The New York Times has a great article breaking down a study concerning low-carb verses low-fat diets. There have been many studies on this subject in the past, but this one is interesting because it didn’t ask the test subjects to limit their calories. I’m a big fan of the low carb diet and the New York Times article highlighted some things that I found interesting:
- It followed a racially diverse group of men and women over the course of a year.
- It did not restrict calories - only carbs or fat (depending on the group they were in).
- The low-carb group lost on average 8 pounds more body fat than the low-fat group.
- Most alarmingly, the low-fat group lost lean muscle mass.
- The low-carb group was told that eating beans and fruit was allowed on their diet (as I’ve explained before).
- The low carb group ate twice the recommended daily allowance of saturated fat and it did not negatively impact their cholesterol, markers for inflammation, or triglycerides (as I’ve mentioned before).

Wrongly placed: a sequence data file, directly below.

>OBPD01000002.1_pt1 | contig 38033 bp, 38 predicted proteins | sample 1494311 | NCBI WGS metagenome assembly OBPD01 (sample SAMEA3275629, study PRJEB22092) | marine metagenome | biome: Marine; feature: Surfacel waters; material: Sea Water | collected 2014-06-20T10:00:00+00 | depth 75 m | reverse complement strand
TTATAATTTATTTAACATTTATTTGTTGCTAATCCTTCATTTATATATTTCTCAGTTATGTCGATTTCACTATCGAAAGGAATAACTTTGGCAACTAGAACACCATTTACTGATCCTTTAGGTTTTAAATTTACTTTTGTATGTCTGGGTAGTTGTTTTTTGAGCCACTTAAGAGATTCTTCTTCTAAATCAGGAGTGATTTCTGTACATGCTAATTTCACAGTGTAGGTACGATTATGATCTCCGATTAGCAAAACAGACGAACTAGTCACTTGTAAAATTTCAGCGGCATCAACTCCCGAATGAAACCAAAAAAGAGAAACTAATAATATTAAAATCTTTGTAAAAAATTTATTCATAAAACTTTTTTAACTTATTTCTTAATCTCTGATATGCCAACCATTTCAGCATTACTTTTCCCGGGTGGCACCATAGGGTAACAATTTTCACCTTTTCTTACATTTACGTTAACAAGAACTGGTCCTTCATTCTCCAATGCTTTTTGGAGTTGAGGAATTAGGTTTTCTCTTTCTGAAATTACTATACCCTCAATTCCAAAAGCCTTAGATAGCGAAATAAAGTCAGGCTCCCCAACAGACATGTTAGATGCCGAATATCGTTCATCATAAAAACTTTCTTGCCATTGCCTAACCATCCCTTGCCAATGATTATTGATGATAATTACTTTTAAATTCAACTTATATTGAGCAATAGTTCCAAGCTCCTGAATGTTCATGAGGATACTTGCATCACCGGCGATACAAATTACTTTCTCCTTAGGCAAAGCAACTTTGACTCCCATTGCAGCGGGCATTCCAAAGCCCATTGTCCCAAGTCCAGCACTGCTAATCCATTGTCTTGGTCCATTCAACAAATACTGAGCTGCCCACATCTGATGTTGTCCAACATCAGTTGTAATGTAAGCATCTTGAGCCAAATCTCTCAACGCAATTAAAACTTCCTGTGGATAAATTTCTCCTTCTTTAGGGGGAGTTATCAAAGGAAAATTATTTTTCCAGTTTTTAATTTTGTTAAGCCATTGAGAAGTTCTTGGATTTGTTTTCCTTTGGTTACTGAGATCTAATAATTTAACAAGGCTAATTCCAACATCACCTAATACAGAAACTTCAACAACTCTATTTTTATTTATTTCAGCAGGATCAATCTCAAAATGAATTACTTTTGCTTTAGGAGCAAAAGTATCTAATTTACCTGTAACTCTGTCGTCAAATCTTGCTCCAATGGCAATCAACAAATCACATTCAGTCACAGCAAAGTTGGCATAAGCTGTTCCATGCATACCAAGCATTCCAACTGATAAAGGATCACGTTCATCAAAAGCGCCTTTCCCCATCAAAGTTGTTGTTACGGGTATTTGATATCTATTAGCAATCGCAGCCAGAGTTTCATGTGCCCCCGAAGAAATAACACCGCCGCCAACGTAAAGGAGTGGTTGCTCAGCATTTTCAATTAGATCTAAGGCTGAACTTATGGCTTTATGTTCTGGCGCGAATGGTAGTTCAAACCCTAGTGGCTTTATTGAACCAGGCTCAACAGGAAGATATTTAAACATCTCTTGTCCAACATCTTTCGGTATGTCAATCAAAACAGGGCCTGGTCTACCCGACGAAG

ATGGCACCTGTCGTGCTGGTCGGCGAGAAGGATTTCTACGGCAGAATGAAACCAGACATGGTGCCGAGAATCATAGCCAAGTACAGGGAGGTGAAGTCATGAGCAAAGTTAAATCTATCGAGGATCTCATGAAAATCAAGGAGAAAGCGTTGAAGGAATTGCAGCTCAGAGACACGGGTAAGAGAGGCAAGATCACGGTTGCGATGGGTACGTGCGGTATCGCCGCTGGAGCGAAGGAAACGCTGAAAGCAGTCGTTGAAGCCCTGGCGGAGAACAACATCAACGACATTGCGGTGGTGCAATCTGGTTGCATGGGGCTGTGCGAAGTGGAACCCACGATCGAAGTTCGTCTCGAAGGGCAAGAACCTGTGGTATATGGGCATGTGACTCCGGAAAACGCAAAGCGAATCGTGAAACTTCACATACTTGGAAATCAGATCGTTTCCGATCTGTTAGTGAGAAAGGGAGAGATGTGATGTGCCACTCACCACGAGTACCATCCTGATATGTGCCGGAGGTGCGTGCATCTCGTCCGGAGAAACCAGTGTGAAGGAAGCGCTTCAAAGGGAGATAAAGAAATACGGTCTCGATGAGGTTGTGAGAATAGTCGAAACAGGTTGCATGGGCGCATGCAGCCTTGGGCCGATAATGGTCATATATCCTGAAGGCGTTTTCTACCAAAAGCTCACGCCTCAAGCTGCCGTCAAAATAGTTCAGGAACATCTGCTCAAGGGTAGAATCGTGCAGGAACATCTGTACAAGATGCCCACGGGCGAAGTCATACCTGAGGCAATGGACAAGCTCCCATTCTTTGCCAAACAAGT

- The low-carb group improved their Framingham risk scores, which calculate the likelihood of a heart attack within the next 10 years. The low-fat group had no improvement.
- Eating refined carbohydrates increased the risk factors from LDL cholesterol while eating saturated fat did not.
- The study showed the priorities of the federal dietary food guidelines increase health risks rather than decrease them. While these guidelines don’t affect the average person, they are used to determine food served in programs like school lunches.
It’s an excellent article, and another example of how our changing understanding of nutrition can help improve our health without having to worry about counting every calorie.